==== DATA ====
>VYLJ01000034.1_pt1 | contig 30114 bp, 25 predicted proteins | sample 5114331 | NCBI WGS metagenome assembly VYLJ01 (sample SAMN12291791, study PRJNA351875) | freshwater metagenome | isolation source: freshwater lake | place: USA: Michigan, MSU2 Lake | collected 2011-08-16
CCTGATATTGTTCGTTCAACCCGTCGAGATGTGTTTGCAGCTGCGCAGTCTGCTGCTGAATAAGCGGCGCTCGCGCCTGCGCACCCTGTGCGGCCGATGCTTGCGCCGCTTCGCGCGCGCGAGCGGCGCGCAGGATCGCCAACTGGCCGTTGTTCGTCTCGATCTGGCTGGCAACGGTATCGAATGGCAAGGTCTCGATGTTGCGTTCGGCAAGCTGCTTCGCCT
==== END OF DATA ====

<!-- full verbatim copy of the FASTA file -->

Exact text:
>VYLJ01000034.1_pt1 | contig 30114 bp, 25 predicted proteins | sample 5114331 | NCBI WGS metagenome assembly VYLJ01 (sample SAMN12291791, study PRJNA351875) | freshwater metagenome | isolation source: freshwater lake | place: USA: Michigan, MSU2 Lake | collected 2011-08-16
CCTGATATTGTTCGTTCAACCCGTCGAGATGTGTTTGCAGCTGCGCAGTCTGCTGCTGAATAAGCGGCGCTCGCGCCTGCGCACCCTGTGCGGCCGATGCTTGCGCCGCTTCGCGCGCGCGAGCGGCGCGCAGGATCGCCAACTGGCCGTTGTTCGTCTCGATCTGGCTGGCAACGGTATCGAATGGCAAGGTCTCGATGTTGCGTTCGGCAAGCTGCTTCGCCT